Pokemon Black/White 2 Review
Review by Matt Smith
PokÃ©mon Black and White Versions 2 on the Nintendo DS hand-held system are the direct sequels of the popular PokÃ©mon Black and White, released on the Nintendo DS back in 2010. Black and White 2 play much the same as the original Black and White and use many of the mechanics of past entries in the PokÃ©mon franchise: the game begins with a young boy or girl setting out on his or her adventure with one of 3 “starter” PokÃ©mon in order to catch as many PokÃ©mon as possible to defeat the 8 gym leaders and conquer the PokÃ©mon League while simultaneously thwarting the plans of Team Plasma, an organization of thieves bent on world domination. The story is simple and familiar and any longtime PokÃ©fan will find himself right at home. For newcomers the simplicity of the story will allow for them to get sucked into the addictive gameplay and put them on track to becoming life-long fans.
Continuing with Generation V, there are a total of 649 PokÃ©mon at the player’s disposal. Large numbers of PokÃ©mon across all generations are available for capture in the wild. As a fan who grew up with the first generation — the original 151 — I was pleasantly surprised with the number of older generation PokÃ©mon I stumbled upon. I found Black and White 2 to have a stronger balance of old and new PokÃ©mon than previous installments in the series. With so many PokÃ©mon to catch, players will find themselves putting a serious number of hours into the game without realizing it — spending hours upon hours trying to catch and train their favorites. The most crucial aspect, many would agree, is how the battling system measures up. As one would expect of PokÃ©mon, the game delivers. With new PokÃ©mon also come many new moves, and changes to existing attacks, to give greater variety and aid in balancing the game to create fair battles. There are hundreds of moves to teach your PokÃ©mon and a variety of ways through which one can power up his PokÃ©mon. There’s the traditional learning by leveling up of course, and TMs and HMs remain a strong presence. Other popular, but more advanced methods, such as breeding still exist as well. However, Black and White 2 bring back the “move tutor” function originally found in PokÃ©mon Crystal but was removed from later installments. Essentially, trainers collect different color shards throughout their journey and trade them in in exchange for useful techniques for their PokÃ©mon. With hundreds of PokÃ©mon and moves to mix and match, there’s an almost endless amount of team combinations to be made.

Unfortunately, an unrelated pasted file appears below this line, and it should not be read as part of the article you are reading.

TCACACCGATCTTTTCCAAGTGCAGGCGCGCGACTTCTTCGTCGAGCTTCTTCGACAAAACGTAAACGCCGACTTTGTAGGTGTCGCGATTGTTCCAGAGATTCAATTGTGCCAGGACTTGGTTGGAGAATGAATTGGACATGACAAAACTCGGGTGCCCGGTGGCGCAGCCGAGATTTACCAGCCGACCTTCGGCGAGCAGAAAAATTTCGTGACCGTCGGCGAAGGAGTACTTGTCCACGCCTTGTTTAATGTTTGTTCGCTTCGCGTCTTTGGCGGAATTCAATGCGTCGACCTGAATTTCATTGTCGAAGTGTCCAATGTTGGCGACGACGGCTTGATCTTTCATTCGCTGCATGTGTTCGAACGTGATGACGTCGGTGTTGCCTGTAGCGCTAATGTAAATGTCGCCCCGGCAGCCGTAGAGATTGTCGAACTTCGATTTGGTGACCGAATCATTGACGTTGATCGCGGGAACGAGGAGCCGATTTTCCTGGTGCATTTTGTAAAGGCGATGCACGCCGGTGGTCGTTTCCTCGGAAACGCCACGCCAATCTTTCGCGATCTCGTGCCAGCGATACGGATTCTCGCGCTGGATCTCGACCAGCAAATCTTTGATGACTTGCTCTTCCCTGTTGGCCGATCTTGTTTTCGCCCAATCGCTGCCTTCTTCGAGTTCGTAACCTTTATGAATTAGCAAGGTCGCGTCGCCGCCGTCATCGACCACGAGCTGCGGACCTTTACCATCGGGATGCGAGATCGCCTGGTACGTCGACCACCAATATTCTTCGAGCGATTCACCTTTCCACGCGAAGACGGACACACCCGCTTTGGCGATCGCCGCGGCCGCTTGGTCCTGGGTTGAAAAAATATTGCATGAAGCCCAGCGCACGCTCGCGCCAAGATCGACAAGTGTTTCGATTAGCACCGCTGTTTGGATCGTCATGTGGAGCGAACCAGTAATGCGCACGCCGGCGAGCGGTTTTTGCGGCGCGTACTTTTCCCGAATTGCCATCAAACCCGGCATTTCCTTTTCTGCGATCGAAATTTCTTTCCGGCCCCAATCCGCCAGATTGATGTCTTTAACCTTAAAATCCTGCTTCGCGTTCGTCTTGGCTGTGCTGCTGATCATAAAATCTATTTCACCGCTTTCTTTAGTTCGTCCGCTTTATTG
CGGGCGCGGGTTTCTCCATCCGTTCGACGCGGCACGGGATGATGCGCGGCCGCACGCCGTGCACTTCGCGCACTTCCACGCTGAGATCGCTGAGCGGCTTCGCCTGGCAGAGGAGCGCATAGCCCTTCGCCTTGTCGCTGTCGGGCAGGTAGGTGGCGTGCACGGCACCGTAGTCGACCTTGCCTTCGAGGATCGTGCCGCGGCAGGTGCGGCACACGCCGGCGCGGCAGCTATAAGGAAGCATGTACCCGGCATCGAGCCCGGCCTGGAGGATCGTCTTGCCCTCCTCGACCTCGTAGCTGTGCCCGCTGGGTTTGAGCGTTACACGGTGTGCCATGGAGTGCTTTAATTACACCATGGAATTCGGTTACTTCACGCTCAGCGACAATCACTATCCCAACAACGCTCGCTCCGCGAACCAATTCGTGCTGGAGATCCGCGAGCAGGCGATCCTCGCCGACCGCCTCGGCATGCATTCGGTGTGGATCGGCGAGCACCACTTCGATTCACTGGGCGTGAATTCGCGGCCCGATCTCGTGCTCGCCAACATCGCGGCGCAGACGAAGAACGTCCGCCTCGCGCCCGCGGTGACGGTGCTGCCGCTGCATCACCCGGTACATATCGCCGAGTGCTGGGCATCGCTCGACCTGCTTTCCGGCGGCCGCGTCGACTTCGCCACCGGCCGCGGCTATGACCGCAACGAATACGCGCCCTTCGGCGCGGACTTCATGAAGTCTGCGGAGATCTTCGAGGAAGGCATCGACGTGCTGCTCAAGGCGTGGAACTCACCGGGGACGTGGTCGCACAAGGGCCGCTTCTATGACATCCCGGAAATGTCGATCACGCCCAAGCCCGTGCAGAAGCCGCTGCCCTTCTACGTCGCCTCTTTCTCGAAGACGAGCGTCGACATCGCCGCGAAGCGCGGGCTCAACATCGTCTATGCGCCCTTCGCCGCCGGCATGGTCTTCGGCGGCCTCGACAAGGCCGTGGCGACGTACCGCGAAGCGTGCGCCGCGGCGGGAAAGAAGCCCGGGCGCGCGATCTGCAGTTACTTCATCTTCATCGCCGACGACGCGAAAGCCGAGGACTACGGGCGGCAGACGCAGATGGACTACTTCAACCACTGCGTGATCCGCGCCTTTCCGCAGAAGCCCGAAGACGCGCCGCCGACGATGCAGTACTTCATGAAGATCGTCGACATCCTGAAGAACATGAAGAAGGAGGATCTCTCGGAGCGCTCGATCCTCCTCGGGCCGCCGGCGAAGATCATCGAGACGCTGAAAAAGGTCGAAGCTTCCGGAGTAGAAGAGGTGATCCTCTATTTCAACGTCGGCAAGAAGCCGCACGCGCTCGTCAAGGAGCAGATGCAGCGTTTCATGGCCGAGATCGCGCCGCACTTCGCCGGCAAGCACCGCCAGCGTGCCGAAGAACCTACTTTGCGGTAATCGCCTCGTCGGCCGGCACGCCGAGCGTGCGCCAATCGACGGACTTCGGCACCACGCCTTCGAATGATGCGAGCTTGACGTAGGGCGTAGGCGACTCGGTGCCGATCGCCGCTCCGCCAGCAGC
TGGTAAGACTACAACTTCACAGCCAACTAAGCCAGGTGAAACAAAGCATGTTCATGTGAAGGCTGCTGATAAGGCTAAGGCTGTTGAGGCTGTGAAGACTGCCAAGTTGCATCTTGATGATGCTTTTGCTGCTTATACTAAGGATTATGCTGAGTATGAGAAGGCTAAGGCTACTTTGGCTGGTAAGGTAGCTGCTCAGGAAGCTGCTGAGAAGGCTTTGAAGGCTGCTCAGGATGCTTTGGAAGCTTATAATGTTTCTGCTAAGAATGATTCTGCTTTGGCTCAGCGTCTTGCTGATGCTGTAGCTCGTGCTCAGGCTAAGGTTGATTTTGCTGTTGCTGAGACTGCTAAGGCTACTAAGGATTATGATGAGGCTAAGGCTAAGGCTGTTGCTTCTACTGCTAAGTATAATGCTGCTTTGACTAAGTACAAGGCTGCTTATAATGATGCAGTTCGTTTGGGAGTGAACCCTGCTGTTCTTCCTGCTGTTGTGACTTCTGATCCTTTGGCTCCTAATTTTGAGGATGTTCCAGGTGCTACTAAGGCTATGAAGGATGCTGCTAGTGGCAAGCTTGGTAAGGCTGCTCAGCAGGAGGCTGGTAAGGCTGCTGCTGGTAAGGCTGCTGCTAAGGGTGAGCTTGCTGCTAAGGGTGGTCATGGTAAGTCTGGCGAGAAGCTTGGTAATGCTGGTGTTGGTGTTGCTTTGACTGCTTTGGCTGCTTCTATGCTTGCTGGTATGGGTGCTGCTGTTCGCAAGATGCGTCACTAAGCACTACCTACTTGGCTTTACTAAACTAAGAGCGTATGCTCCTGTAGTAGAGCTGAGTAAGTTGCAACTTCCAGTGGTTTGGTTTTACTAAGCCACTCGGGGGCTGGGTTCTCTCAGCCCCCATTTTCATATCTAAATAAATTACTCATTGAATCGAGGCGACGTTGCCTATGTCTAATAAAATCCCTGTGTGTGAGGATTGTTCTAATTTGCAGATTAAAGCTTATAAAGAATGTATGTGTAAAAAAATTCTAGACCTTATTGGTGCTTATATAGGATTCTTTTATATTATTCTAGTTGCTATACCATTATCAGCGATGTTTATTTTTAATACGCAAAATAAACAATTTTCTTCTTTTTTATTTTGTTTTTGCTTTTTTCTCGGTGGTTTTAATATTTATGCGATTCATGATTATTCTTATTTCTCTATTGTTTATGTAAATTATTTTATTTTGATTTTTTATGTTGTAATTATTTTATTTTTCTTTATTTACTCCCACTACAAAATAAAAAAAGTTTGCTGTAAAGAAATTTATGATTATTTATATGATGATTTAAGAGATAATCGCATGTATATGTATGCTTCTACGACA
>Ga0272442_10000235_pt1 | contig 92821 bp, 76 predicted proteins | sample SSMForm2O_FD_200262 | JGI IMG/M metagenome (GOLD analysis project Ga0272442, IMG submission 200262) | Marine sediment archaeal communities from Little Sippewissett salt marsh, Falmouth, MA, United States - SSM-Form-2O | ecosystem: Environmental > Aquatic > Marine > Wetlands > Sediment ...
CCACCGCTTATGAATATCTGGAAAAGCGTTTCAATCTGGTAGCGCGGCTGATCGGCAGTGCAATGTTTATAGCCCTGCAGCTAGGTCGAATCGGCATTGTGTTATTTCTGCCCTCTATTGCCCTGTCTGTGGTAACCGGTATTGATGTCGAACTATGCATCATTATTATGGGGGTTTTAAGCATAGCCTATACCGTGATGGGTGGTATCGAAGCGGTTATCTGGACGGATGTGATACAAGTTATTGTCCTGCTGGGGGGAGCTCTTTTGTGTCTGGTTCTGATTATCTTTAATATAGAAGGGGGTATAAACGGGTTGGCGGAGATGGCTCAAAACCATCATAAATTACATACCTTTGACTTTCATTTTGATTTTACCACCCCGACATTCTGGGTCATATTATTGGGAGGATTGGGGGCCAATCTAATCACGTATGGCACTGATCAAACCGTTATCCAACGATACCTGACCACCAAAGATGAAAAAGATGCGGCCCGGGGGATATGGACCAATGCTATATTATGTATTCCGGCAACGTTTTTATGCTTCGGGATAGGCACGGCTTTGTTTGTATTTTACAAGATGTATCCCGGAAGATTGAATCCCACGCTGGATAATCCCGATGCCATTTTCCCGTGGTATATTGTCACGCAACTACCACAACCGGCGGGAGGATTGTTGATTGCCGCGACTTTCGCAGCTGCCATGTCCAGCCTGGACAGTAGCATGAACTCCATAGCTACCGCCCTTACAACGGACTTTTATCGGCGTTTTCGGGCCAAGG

While I enjoyed the sheer number of Pokemon on display, I feel that the designs of the Pokemon have grown weaker with each new Generation. There were few Pokemon designs in Black/White 2 that stood out as exceptional to me.
Other features were also added that were not present in the original Black and White games. A challenge mode has been introduced, which raises the strength of opposing trainers; “legendaries” from Hoenn and Sinnoh are available for capture after defeating the PokÃ©mon League; a memory link feature has been added, allowing the player to view flashbacks from NPCs to learn more about events that have passed since the original games; new locations such as Aspertia City, Virbank City, Floccesy Town, Lentimas Town, and Humilau City have been added to the Unova region. Some aesthetic changes have also taken place — a few characters receive redesigns, locations have received additions, the battle menu and PokÃ©dex have also been revamped as well.
From a story perspective, I didn’t play the original Black/White release, but found that it was easy enough to get into Black/White 2 and not feel confused or overwhelmed. I was able to exchange notes with a friend who had played the original games, and from our conversations I gathered that there isn’t a ton of a new content to warrant someone picking up this release, but I still found the game to be remarkable fun.
That isn’t to say there aren’t any differences between the two with the two biggest being the Pokemon that are available throughout the course of your quest and the story which deals with the consequences of the original.
Post-game options include new locations such as towns, routes, and previously blocked caves opening up for exploration, a brand new battle institute to test your skills as a trainer, numerous new tournaments in the PokÃ©mon World Tournament that allow the player to battle past and present gym leaders from all regions and across all generations, trainer rematches, and a round 2 in the PokÃ©mon League against the Elite 4 with significantly higher level PokÃ©mon. Between the main story and post-game options available to players, it’s easy to pump 50+ hours into the game. Trading and battling with friends or other players via the DS’s infrared and Nintendo Wi-Fi functions also keep players coming back for more. Black and White 2 is compatible with Black and White and after the main story-line is complete can transfer PokÃ©mon from Heart Gold and Soul Silver, Diamond, Pearl, and Platinum versions. Such a large connectivity allows players to reuse their best PokÃ©mon from their older games as well as their friends’. It’s a great function — one that I’ve taken advantage of with friends on numerous occasions for a lot of fun.
Rating: KING — the addictive gameplay will keep players coming back for countless hours of fun, alone or with friends. With different PokÃ©mon available, improved graphics, and new locations and story, Black and White 2 set themselves apart from their predecessors. The game is available for purchase at most retailers for $34.99. For that price, with the amount of hours a player can expect to put into it, this game is definitely worth it. I recommend anyone with a Nintendo DS or 3DS pick up a copy.